This morning, we visited the fabulous Tule Lake NWR, where we encountered American white pelicans, western grebes, eared grebes, bald eagles, a few sandhill cranes, cormorants, various terns and a wide variety of waterfowl (including cinnamon teal).  We then visited Lava Beds National Monument, just northeast of the dormant Medicine Lake volcano, where we explored basalt flows and lava tubes.  Finally, we passed through Lower Klamath NWR (where avocets were especially abundant) and drove west to Medford, Oregon, dropping through the scenic Siskiyou Mountains en route.  Tomorrow we head for the California Coast.

Monday, May 9, 2016

Crossing the Great Basin

West of Salt Lake City, Interstate 80 passes between the north end of the Oquirrh Range and the Great Salt Lake.  As we drove west, black-necked stilts were feeding in the roadside shallows, cliff swallows swooped about the highway bridges and flocks of California gulls moved across the morning sky.  Throughout western Utah, flat plains, remnants of Lake Bonneville, alternated with stark fault-block ranges, many of which were capped with snow.

In eastern Nevada, the ranges were more numerous and the intervening valleys were both rolling and green, covered by sage grasslands that were grazed by horses, cattle and pronghorn.  Just west of Wells, the highway began to follow the Humboldt River, passing the majestic Ruby Mountains; we would parallel that river all the way to Lovelock, where it enters its terminal sink.  Beyond that point, the greenery of eastern Nevada gave way to desert landscape, characterized by vast lake flats where American avocets patrolled the alkaline pools.  This low desert, lying within the rain shadow of the Sierra Nevada, ended at Fernley where we climbed into the Sierra foothills along the Truckee River.  Passing through Reno, we continued westward and upward on Interstate 80 before turning south to Lake Tahoe.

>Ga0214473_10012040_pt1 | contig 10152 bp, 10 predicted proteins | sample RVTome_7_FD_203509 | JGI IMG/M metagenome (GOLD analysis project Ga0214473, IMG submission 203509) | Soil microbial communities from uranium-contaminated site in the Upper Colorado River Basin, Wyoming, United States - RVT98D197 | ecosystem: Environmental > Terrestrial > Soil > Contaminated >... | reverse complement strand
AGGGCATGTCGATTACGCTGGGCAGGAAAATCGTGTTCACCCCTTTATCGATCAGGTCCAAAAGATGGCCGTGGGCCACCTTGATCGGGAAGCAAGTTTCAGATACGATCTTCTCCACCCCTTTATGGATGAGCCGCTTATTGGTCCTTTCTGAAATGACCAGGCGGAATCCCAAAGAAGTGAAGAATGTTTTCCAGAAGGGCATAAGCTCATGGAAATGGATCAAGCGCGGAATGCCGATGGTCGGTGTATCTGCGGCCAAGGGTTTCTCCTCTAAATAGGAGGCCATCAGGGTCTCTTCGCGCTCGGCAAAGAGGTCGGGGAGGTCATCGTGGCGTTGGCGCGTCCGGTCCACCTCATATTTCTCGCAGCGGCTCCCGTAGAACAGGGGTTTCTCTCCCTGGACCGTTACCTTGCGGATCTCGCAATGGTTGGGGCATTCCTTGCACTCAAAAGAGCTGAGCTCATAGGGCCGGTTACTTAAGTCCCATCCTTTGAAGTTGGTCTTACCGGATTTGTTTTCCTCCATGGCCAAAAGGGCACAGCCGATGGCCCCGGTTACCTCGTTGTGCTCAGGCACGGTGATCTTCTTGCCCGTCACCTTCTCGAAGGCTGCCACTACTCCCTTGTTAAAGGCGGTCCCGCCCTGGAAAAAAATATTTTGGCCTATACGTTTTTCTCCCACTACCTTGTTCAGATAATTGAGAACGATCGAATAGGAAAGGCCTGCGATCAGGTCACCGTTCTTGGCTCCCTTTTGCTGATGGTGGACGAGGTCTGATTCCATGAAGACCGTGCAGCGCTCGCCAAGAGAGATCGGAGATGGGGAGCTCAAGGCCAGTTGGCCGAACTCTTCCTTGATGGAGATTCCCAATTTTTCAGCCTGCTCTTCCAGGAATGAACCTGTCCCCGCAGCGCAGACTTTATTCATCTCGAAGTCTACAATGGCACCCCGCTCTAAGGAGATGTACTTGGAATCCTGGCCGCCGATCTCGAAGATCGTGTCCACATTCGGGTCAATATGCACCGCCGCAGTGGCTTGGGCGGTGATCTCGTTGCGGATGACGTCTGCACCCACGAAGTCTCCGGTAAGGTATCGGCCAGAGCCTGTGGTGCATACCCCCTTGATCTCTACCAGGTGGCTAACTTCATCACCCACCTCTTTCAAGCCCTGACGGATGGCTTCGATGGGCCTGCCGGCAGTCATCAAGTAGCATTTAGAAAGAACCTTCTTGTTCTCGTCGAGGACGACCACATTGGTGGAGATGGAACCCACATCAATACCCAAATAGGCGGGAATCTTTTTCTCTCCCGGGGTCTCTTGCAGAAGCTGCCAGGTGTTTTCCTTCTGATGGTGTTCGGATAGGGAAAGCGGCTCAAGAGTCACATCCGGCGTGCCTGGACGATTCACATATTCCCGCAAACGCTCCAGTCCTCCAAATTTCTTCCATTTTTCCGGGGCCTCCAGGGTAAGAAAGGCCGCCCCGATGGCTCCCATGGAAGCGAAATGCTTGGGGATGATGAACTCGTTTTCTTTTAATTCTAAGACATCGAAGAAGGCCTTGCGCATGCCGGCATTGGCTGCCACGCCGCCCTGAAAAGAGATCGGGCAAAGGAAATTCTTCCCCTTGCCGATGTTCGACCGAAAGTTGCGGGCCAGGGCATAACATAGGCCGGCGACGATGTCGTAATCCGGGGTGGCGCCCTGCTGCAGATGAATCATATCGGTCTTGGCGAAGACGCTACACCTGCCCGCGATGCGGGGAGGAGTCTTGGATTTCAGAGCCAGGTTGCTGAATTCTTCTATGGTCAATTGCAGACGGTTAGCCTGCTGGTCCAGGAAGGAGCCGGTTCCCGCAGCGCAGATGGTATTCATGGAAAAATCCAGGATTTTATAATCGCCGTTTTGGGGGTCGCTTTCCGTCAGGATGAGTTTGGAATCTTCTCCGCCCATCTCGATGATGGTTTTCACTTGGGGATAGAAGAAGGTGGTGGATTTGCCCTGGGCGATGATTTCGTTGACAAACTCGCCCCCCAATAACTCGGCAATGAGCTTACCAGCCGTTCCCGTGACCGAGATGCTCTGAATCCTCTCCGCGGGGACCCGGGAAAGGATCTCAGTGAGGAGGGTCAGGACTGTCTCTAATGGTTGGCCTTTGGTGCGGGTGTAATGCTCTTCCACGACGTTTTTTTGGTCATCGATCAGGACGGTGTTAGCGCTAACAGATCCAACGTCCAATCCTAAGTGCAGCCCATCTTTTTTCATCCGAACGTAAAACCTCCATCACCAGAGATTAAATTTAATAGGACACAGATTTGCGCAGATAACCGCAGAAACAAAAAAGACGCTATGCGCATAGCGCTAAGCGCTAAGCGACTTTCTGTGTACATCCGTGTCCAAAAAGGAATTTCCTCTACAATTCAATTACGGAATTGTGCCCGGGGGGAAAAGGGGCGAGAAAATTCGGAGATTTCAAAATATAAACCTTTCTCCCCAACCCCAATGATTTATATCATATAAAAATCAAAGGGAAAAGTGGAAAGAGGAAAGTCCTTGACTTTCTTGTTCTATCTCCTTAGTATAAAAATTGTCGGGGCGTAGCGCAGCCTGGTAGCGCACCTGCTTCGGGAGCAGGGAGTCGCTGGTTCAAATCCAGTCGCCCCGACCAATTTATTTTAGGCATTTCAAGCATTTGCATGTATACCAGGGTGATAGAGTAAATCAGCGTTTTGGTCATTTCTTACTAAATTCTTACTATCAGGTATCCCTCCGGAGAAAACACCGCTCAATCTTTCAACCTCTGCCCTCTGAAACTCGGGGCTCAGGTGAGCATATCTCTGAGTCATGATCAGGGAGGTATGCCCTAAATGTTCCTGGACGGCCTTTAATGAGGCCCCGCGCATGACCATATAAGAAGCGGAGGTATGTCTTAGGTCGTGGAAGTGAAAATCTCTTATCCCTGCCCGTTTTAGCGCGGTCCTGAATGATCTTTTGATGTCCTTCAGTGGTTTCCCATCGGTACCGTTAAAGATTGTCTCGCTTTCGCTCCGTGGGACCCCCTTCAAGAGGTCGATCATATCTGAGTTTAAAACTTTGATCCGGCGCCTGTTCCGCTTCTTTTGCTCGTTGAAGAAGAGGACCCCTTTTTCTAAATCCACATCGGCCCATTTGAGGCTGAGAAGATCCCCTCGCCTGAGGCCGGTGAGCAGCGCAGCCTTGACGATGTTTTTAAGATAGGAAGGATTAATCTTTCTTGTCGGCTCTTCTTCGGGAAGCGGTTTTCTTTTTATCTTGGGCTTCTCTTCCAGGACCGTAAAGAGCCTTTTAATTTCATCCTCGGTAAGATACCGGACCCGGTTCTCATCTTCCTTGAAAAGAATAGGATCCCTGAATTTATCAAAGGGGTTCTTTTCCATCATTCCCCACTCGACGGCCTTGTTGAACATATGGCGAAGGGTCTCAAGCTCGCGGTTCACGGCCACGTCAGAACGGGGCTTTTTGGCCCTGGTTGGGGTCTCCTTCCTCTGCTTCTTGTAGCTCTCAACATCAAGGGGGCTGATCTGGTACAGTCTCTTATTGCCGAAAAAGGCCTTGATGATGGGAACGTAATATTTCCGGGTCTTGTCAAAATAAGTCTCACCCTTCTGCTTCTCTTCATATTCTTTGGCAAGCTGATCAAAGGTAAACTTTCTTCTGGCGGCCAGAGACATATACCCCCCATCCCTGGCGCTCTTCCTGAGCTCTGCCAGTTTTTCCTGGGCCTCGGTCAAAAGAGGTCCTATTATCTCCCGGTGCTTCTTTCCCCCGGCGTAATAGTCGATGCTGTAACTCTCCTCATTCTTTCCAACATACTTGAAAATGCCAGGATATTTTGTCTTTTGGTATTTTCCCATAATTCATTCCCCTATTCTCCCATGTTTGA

Backed by the high spine of the Sierra Nevada, this beautiful lake is renowned for both its resorts and its fabulous alpine scenery; after a full day on the road,  it seemed like a great place to spend the night.  Tomorrow we head into the California Cascades.

Sunday, May 8, 2016

From Denver to Salt Lake

Beginning the first leg of our California road trip, we left Denver this morning, headed west on Interstate 70.  Climbing through the Front Range, we crossed the Continental Divide at the Eisenhower Tunnel and entered the vast watershed of the Colorado River.  After dipping through the Blue River Valley, we crossed Vail Pass and descended along Gore Creek and the Eagle River to the Colorado itself.

Following the Colorado, we snaked down Glenwood Canyon and, just west of Glenwood Springs, cut through the Grand Hogback, entering the Colorado Plateau, a landscape of mesas, buttes, plateaus and cliff-lined valleys.  Passing Battlement and Grand Mesas to our south and the Roan Plateau to our north, we then drove along the Book Cliffs (Cretaceous in age), that rise along the north side of the Interstate from Grand Junction to Green River, Utah.  Leaving the Colorado, we entered Utah where the La Sal Mountains, a massive laccolith near Moab, loomed to the SSW; after crossing the Green River, just east of the Waterpocket Fold, we turned north on US 6 toward Price, Utah, passing formations of Mancos Shale carved by the Price River and its tributaries.